Emily and Jordan rummage around at the end of the alley.
She finds a candy cane. She reads its label.
“World peace candy cane,” it says. “Delicious peppermint on the outside—world peace on the inside! 90 calories.”
She wrinkles her nose.
“Too sweet!” she says. She tosses it aside. She rummages around some more.
She finds a newspaper that shows the future.
She flips through the headlines. She notes the lottery number. She tosses it aside.
“Ooh,” Jordan says.
He’s found a magical pony with utensils for its mane.
“Oh, man, I wanted a pony.”
“Mneh,” he says, sticking out his tongue. “Magical fork pony.”
“Stupid pony,” Emily sulks. Then she brightens. “Here!”
She holds up a pair of x-ray dinners. They’re like microwave dinners, but you can see through them. “Salisbury steak,” she says. “And welsh rarebit!”
Jordan and Emily lead the pony out the chink in the back wall of the alley. They head around the block. When they get to the man with his Stitch Boxing booth, at the alley’s other mouth, they cross the street to their parents’ little white house. They get the key out from under the mat. They sneak quietly in.
Emily pads down the hall and around the corner.
The pony tromps up into the foyer.
Emily and Jordan both freeze at the clomp-clomp-clomp sound of the magical pony’s hooves on the foyer floor.
“Anyone?” Jordan hisses.
There’s a pause.
“Nope!” Emily says, cheerfully.
She strolls back. She turns on the lights. She pops the welsh rarebit into the microwave oven. The microwave whirs and the little table in it spins.
“Thank God,” Jordan says. “A night to ourselves.”
Emily grins at him.
“Want to go rummaging again after dinner?” he says.
“Nah,” she says. “The bullies were bad today.”
He looks her over clinically.
“You don’t seem too bruised,” he says. “Who was it?”
“Though I think,” Emily says, “that they should really call Steel Jaw Kay a steel, and not an iron.”
“Hard to call a bully what they don’t want to be called,” Jordan says.
His pony flops on the floor and Jordan flops, in turn, against its warm magical belly.
“You got off pretty easy,” he says.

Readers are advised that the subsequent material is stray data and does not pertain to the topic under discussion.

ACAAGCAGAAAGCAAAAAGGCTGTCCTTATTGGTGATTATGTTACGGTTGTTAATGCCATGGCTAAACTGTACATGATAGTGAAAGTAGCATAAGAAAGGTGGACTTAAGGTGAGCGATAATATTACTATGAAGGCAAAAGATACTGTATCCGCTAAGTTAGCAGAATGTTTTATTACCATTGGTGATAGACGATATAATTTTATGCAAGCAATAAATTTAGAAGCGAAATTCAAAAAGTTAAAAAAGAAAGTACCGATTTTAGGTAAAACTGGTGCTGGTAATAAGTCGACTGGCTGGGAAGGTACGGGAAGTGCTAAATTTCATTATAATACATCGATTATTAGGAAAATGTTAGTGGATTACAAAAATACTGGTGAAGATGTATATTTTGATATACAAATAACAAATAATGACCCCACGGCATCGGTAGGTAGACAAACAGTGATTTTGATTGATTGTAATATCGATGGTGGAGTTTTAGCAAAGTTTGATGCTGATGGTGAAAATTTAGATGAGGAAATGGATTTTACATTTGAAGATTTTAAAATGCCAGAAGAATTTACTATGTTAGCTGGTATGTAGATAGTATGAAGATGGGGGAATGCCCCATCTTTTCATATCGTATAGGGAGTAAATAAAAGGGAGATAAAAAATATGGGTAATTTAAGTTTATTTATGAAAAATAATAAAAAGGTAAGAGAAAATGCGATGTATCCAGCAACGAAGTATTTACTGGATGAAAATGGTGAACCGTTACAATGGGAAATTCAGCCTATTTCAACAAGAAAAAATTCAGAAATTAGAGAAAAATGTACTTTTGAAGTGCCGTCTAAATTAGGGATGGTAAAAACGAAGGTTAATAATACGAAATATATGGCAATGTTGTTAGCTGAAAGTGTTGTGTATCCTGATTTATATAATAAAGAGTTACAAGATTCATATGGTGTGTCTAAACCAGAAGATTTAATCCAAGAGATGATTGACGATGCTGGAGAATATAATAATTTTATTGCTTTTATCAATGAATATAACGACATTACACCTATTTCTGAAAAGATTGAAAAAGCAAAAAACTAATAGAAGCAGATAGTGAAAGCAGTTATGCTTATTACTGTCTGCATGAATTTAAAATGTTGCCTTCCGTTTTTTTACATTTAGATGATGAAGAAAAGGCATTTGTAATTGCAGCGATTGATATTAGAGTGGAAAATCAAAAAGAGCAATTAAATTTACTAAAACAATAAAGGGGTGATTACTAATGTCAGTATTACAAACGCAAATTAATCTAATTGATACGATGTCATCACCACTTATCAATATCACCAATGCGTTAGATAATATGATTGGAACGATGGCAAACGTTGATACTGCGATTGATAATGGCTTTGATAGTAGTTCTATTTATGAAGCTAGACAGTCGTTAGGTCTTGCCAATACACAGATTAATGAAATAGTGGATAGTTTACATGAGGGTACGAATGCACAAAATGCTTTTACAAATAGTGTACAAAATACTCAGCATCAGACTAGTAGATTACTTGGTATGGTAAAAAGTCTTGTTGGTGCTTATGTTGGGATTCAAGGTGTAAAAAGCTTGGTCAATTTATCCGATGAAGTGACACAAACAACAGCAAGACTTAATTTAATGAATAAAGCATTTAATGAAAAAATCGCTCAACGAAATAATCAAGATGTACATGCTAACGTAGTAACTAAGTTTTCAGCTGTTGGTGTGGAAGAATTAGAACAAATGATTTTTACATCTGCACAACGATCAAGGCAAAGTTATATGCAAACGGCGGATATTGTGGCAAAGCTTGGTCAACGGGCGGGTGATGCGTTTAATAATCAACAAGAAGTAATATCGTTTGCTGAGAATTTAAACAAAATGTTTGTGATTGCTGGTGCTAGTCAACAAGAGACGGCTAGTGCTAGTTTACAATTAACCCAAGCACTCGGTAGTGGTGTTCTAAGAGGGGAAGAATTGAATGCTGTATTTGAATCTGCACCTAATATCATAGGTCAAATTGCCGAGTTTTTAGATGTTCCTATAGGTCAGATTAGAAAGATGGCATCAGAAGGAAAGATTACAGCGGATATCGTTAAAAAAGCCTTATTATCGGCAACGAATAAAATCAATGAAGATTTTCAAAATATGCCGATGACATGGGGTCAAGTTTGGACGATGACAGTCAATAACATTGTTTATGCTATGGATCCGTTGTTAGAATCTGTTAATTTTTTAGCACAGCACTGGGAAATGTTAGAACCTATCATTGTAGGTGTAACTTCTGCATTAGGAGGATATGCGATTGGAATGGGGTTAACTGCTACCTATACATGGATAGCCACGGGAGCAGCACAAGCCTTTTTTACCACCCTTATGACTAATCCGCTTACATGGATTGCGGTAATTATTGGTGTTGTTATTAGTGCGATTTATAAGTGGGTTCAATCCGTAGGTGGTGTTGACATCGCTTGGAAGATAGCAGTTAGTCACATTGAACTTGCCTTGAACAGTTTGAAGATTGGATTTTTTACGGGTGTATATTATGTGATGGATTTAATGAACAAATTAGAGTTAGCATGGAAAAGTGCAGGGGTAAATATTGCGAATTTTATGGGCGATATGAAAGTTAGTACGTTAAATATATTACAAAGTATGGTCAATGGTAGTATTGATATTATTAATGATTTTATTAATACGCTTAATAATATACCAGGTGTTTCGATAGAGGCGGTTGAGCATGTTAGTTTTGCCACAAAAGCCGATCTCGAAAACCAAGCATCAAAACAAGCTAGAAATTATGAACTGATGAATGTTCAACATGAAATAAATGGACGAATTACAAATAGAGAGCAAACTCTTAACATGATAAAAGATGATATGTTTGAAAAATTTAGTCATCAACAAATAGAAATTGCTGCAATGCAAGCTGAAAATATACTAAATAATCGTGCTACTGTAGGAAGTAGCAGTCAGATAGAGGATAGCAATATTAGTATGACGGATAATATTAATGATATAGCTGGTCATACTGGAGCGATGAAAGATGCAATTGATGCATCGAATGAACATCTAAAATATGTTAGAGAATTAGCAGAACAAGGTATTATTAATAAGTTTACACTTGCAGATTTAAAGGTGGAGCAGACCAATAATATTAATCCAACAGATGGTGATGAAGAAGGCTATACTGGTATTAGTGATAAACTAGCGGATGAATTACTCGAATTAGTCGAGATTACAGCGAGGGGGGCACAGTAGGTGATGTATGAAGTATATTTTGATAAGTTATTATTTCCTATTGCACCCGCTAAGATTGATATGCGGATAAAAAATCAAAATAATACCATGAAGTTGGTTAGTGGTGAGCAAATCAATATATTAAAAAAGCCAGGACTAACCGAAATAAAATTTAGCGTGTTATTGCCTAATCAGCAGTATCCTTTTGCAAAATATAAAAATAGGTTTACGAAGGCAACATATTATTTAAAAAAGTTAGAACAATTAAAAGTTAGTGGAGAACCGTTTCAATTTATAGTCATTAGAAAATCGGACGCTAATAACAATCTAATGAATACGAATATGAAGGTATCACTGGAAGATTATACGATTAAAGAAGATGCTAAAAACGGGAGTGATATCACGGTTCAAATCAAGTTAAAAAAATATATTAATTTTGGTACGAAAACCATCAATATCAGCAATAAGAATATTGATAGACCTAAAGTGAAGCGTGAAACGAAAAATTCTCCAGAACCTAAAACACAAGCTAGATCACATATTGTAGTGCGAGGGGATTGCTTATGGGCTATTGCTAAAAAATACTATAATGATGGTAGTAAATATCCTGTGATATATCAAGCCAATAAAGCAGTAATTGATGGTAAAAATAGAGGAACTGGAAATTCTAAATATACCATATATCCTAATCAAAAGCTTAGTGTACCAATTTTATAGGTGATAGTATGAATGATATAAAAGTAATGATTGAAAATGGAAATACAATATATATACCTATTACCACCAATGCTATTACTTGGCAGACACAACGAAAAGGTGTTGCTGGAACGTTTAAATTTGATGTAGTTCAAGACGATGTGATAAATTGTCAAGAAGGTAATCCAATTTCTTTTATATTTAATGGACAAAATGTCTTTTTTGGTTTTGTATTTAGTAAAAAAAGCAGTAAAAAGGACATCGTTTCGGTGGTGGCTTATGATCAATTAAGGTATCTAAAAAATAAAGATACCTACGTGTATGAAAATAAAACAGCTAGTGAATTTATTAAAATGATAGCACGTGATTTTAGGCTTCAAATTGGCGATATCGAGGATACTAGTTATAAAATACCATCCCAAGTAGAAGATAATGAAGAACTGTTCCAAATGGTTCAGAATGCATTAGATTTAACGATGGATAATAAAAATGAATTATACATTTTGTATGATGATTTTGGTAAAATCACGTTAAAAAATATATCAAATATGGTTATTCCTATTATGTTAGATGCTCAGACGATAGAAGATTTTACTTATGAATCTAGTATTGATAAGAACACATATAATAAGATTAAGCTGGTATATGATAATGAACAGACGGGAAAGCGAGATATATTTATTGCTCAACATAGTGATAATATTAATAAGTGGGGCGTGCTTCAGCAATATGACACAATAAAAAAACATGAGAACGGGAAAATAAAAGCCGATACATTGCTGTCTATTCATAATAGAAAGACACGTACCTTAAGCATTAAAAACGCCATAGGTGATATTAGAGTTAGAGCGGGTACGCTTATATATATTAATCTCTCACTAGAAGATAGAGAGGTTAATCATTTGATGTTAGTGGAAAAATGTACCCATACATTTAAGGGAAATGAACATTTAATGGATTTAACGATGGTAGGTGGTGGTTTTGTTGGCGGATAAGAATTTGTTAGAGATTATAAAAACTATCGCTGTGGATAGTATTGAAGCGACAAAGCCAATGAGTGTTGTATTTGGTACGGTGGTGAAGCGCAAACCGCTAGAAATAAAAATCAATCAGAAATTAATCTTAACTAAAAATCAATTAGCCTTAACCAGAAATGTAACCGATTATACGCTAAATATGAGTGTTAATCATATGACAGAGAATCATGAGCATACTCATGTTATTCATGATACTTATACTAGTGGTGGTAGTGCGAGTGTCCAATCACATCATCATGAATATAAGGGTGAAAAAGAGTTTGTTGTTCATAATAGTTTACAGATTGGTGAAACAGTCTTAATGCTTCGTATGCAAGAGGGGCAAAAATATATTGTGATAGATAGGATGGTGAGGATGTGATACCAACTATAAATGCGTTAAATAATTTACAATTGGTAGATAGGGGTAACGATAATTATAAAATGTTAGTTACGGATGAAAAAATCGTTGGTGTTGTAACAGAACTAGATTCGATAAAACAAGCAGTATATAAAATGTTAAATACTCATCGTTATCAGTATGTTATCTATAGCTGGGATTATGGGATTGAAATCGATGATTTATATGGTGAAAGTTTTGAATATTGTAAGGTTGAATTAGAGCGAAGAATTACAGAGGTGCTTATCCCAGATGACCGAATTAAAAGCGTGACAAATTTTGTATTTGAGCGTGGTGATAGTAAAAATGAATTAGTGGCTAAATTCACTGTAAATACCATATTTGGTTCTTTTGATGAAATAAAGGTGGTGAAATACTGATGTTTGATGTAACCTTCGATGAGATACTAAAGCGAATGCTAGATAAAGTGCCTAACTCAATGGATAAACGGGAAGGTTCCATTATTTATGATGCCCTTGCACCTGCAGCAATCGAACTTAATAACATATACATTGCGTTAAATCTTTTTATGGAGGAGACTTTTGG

“I’m tough,” she says.
“If you were tough,” he says, “you wouldn’t be beaten on by bullies.”
“I’m a pacifist!” she protests.
“Hmm,” he says dubiously.
“It’s just,” she says, grabbing the rarebit and tossing the steak in the microwave, “all the parts of them that aren’t iron. That I don’t want to hurt. And it’s not like I can do anything I like to Lindsey’s leg or Luke’s hand, neither; I mean, what if it got bent up and she couldn’t walk?”
“Why wouldn’t she be able to walk if Iron Fist Luke got bent?”
Emily parses that. She frowns.
“I don’t know,” she says. “That’s a very good question.”
“I think,” he says, then pauses. “You the rarebit or the steak?”
She looks at the x-ray dinner. She hesitates. Then she says, firmly, “Steak,” and slides forward to give him the rarebit. He grabs a fork and munches.
“I think,” he says, “that you’re just not up for a fight, and this whole pacifism thing is an excuse.”
“You would,” she says.
“It’s your limited brain capacity,” she says.
He makes a face.
“Well, maybe I’ll just get an electronic brain coprocessor from the back of the alley,” he says.
“Maybe you should!”
He sighs. He reviews. He thinks he’s lost that one.
“Still think you’re chicken,” he says.
“I’ll box Stitch,” she says.
Words like a bomb.
Now he sits up. Now he looks serious. He says, “Really?”
“All fabric and stuffing,” she says. “So it’s not very well immoral.”
“But Mayor Cloon—“
“Mayor Cloon’s a ponce,” she says. “He couldn’t box his way out of a paper bag.”
“And Mrs. Persimmons?”
This gives Emily a reason to hesitate. Mrs. Persimmons is actually pretty scary, and the Stitch doll took her down fast. But finally she says, “Well, it’s not very well courage if it’s a guaranteed win, now is it?”
“You’re a better man than I,” he says, waving his fork and dripping a clear bit of cheese on his face.
He scrubs it off.
She looks at the microwave. It’s having a hard time with the x-ray dinner due to the Salisbury nature of the steak aggravating the discrepancy in the wavelengths.
Her stomach rumbles but her chin comes up.
“Now,” she says.
And he gets awkwardly to his feet and leaves the fork pony there and he follows her out, right to the Stitch Boxing booth.
“Box Stitch?” the booth man asks. “5 cents.”
She looks between the man and the Stitch doll. The man’s got a salt and pepper beard. The Stitch doll’s got the seasoned look of a doll who’s been in a hundred fights and never lost not one.
“Box Stitch,” he says, his voice carnie-low, “and if you win, you can go down to the other end of the alley, and there, little girl, there—“
“It’s like materialist Narnia,” he says. “Like do-anything-you-please Disneyland. You can get anything you might want there, if you can just get past Stitch.”
She looks at him.
She’s not entirely sure how to play this one.
“I find that hard to believe,” Jordan says. His voice is consciously flat. He holds up a nickel. “So I will certainly pay this young woman’s boxing fee and see what then transpires.”
The man grins.
“You really gonna do it, Emily?” Jordan says, in his normal voice.
“For the chance to win anything I could possibly want?” she asks. She stifles the laughter that seeks so desperately to rise. “How can I possibly resist?”
Jordan’s voice lowers.
“Seriously? This doll is badass. I mean, you’ve got weight on him, but he’s got four arms and I think he can talk.”
Emily looks Jordan straight in the eye.
“Do it,” she says.
And Jordan tosses the man the coin.
Bonus! Due to recent interest in the author’s intent, I’ve posted earlier versions of this story on merin.hitherby.com